Path (Com.x)

path-header.jpgA bunny and an elephant team up against every conceivable manner of beastie in this pleasant surprise of a graphic novel.




84 pgs. B&W; $12.95

(W / A: Gregory S. Baldwin)


One of the best parts of the comics reviewer gig is being able to be pleasantly surprised by a book that appears out of nowhere. Case in point, Path: a comic I’ve never heard of from an artist I’ve never heard of, put out by a publisher whose existence I was barely aware of when the book landed on my doorstep. And it blew me away.

Click for a larger imageIf Google is to be believed, the book’s creator, Gregory S. Baldwin, comes to comics from the world of video games. That’s surprising given his style, which has a very strong animator’s touch: his characters are cartoony and expressive, wildly exaggerated yet always on model. It’s similar in many respects to the work of artist Grant Bond (Archibald Aardvark, American McGee’s Grimm) but a little sketchier, a little rougher around the edges, with a bit of the wild-and-wacky streak of Earthworm Jim creator Doug TenNapel (who supplies a pinup here). Though the book is black and white, the art is covered with grey tones that hit the middle ground between cel shading and a richer, more painterly vibe.

As you first dig into Path, the plot seems fun but paper thin. We join the story already in progress as our hero, Doppler the bunny rabbit, is on the run from a pack of crocidogs (a snarling hybrid beast that looks exactly as its name would suggest) when suddenly an elephant named Dodge comes falling from a nearby cliff, crushing Doppler’s attackers. Sensing an opportunity to get while the getting’s good, Doppler volunteers to hop on Dodge’s back and help guide the pachyderm up to the top of the cliff. But when they get there, they’re hardly out of the woods, as the two new friends must face off against every manner of beastie from raptor/rhino hybrids to giant squids, from a hare with a rock-hurling robot to a tribe of mleeping creatures that look like a cross between mice and chubby Jawas.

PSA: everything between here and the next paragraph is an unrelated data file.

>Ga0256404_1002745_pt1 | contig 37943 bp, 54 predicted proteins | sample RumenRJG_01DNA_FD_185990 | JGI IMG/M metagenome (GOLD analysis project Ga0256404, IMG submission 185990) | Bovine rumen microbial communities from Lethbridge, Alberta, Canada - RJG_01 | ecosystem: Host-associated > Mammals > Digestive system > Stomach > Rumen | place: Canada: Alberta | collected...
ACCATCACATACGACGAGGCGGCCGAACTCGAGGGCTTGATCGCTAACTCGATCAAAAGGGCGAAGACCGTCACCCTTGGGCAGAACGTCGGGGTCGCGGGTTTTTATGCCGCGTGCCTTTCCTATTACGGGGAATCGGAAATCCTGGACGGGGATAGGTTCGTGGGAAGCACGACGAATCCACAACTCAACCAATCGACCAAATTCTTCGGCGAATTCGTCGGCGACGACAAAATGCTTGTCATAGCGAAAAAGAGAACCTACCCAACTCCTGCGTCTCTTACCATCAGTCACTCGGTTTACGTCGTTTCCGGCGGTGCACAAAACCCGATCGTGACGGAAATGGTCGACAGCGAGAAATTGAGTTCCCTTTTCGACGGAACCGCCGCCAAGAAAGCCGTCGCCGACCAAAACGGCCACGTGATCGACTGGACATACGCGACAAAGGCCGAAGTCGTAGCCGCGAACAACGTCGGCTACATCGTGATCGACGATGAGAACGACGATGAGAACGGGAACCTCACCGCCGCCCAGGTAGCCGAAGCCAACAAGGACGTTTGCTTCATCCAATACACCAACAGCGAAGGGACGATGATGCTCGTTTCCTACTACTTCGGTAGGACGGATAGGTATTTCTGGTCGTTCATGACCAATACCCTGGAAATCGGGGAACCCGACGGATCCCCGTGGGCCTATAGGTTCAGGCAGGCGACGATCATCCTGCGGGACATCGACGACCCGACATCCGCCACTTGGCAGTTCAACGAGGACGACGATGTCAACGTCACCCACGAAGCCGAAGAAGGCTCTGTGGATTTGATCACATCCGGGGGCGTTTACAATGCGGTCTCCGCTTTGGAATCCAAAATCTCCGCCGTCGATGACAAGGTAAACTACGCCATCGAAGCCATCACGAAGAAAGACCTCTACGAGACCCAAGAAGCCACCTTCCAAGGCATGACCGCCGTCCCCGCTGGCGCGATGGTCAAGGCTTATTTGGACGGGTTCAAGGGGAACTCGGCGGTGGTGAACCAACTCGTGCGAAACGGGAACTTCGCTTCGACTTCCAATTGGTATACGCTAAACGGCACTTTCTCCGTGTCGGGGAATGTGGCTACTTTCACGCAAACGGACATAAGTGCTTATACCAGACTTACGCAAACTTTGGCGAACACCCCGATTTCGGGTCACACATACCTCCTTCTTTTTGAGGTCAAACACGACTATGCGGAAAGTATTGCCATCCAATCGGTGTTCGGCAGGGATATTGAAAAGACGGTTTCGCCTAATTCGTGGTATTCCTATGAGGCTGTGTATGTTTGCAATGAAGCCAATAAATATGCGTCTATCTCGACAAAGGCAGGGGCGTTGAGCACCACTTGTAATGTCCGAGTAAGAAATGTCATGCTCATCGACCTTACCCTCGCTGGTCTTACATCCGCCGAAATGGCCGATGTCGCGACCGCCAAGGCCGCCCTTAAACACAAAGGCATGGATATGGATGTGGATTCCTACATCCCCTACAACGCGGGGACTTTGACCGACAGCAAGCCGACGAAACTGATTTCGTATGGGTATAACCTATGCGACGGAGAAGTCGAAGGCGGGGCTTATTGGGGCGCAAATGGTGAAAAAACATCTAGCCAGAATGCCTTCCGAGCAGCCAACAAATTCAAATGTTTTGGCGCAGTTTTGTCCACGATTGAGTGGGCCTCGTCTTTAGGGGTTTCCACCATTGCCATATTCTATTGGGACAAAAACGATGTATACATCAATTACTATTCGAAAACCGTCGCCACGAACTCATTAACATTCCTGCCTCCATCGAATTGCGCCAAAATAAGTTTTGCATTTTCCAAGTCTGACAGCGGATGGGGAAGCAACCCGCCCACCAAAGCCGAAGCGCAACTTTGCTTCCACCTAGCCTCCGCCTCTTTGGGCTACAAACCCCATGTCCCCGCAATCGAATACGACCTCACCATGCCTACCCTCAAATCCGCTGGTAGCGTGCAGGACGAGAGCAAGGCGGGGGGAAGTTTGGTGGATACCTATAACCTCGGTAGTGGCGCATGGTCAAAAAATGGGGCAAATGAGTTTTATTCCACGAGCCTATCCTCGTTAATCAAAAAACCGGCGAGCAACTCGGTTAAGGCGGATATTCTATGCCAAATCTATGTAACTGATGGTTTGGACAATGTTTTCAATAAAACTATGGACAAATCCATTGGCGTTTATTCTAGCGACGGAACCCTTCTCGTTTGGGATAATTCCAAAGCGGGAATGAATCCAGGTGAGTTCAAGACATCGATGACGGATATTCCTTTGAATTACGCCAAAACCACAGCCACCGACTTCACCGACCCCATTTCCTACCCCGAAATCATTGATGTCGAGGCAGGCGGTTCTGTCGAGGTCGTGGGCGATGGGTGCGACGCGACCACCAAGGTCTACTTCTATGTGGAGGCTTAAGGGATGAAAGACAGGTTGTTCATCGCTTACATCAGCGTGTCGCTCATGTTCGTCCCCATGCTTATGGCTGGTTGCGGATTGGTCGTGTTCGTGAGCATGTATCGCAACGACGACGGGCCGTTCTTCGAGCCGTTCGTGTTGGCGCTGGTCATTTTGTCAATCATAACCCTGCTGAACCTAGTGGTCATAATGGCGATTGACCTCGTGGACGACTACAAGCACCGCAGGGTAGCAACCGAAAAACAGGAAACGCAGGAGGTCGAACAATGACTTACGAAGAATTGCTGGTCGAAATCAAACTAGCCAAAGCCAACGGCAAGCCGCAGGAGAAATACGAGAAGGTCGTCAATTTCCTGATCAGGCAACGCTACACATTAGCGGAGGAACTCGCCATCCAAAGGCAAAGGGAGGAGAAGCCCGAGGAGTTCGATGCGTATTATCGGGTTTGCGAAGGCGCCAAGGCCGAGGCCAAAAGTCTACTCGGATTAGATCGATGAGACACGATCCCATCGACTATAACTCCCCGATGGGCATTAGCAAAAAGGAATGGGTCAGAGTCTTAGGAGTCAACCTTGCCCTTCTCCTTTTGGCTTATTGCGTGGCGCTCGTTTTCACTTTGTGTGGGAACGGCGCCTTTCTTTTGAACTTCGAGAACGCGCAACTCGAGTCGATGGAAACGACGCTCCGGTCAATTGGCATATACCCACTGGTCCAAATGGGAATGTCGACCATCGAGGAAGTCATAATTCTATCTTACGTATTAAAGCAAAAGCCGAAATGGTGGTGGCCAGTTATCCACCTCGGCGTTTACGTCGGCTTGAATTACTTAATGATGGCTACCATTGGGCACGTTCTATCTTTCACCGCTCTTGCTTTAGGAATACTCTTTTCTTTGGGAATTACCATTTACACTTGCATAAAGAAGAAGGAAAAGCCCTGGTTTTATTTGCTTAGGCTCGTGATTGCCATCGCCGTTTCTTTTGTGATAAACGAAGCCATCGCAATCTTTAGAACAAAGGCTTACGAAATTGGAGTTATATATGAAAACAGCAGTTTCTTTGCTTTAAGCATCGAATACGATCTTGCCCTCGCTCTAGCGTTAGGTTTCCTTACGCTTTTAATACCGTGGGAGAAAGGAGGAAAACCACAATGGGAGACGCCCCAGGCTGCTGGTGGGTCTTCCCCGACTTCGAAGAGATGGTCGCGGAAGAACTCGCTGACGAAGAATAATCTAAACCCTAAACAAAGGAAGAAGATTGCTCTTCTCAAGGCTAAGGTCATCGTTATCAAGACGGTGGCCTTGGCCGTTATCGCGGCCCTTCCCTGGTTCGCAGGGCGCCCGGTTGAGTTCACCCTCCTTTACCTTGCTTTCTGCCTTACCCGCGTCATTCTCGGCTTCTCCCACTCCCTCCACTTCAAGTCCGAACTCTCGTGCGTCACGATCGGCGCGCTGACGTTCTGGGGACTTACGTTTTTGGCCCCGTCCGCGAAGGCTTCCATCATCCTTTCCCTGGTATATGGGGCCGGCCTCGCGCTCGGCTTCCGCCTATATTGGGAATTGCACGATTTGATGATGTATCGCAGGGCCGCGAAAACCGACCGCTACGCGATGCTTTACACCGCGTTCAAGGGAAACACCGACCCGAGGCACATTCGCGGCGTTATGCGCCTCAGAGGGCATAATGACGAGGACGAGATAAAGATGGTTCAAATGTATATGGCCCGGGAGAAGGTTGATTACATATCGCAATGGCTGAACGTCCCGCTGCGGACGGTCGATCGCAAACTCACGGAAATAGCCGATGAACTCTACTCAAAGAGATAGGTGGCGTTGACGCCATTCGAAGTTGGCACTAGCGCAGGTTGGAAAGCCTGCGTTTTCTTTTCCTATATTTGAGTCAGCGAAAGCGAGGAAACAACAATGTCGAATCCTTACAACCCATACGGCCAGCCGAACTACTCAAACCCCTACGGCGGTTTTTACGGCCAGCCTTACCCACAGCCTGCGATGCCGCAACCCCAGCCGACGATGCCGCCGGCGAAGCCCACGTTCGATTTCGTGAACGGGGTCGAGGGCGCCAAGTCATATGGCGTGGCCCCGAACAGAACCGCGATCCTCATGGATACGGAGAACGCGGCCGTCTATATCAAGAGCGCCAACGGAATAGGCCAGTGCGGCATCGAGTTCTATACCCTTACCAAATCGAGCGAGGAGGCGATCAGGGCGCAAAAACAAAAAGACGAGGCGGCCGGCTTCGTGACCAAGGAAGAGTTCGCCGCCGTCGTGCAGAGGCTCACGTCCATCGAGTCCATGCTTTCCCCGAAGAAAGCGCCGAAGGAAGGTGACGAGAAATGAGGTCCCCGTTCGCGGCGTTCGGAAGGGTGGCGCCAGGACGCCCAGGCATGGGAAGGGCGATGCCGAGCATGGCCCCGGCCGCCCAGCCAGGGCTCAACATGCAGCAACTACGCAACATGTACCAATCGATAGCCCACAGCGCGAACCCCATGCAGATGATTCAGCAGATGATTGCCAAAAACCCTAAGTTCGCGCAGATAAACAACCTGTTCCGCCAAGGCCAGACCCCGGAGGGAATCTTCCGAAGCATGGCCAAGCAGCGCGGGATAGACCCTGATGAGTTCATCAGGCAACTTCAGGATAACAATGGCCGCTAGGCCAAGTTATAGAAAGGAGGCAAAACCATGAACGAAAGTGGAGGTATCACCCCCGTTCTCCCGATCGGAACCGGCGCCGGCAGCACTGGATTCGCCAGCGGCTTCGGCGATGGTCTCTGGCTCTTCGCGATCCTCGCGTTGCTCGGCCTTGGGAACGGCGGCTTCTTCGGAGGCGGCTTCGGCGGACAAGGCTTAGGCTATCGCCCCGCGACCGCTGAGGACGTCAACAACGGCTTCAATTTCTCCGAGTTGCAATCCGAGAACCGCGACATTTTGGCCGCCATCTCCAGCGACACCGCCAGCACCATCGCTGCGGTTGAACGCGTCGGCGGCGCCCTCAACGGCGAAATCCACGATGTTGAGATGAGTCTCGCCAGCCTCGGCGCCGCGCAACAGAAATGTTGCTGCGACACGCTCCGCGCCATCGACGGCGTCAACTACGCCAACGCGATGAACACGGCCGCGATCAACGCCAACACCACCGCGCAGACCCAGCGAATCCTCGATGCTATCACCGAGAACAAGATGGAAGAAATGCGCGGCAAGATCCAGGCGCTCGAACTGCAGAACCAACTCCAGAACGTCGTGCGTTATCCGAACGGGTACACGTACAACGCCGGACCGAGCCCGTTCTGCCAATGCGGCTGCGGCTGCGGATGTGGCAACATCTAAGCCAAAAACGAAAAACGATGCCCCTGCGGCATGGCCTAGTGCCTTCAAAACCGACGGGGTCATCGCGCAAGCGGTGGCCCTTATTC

At every turn, the creatures get more fantastical. They’re weird, wacky creatures that feel like they could have leapt from the Outback of Sam Kieth’s Maxx, or the wild world of his one-shot Legs. Every one of them is captured wonderfully by Baldwin’s smooth yet kinetic art, which keeps the book moving at a fast clip. This book is just flat out fun to read, and moves along so quickly, so breezily, that you’re more than happy to ignore what seems like a fairly major plot hole: just why does an elephant want to get to the top of that cliff, anyway?

And that’s when Baldwin decides to sock you in the gut. When Path finally downshifts, it does so in such a surprisingly poignant way that the ending turns your impressions of the entire book on their ear. It’s bold, confident storytelling for a creator on his freshman comics outing.

Path is nearly two years old now and, near as I can tell, Baldwin’s only comics work. And that is a shame. This book is brimming with such life, such a wealth of creativity and energy and originality, that you can’t help but want more. Here’s hoping that Baldwin can be coaxed back into giving us the gift of another book as captivating as this one. | Jason Green



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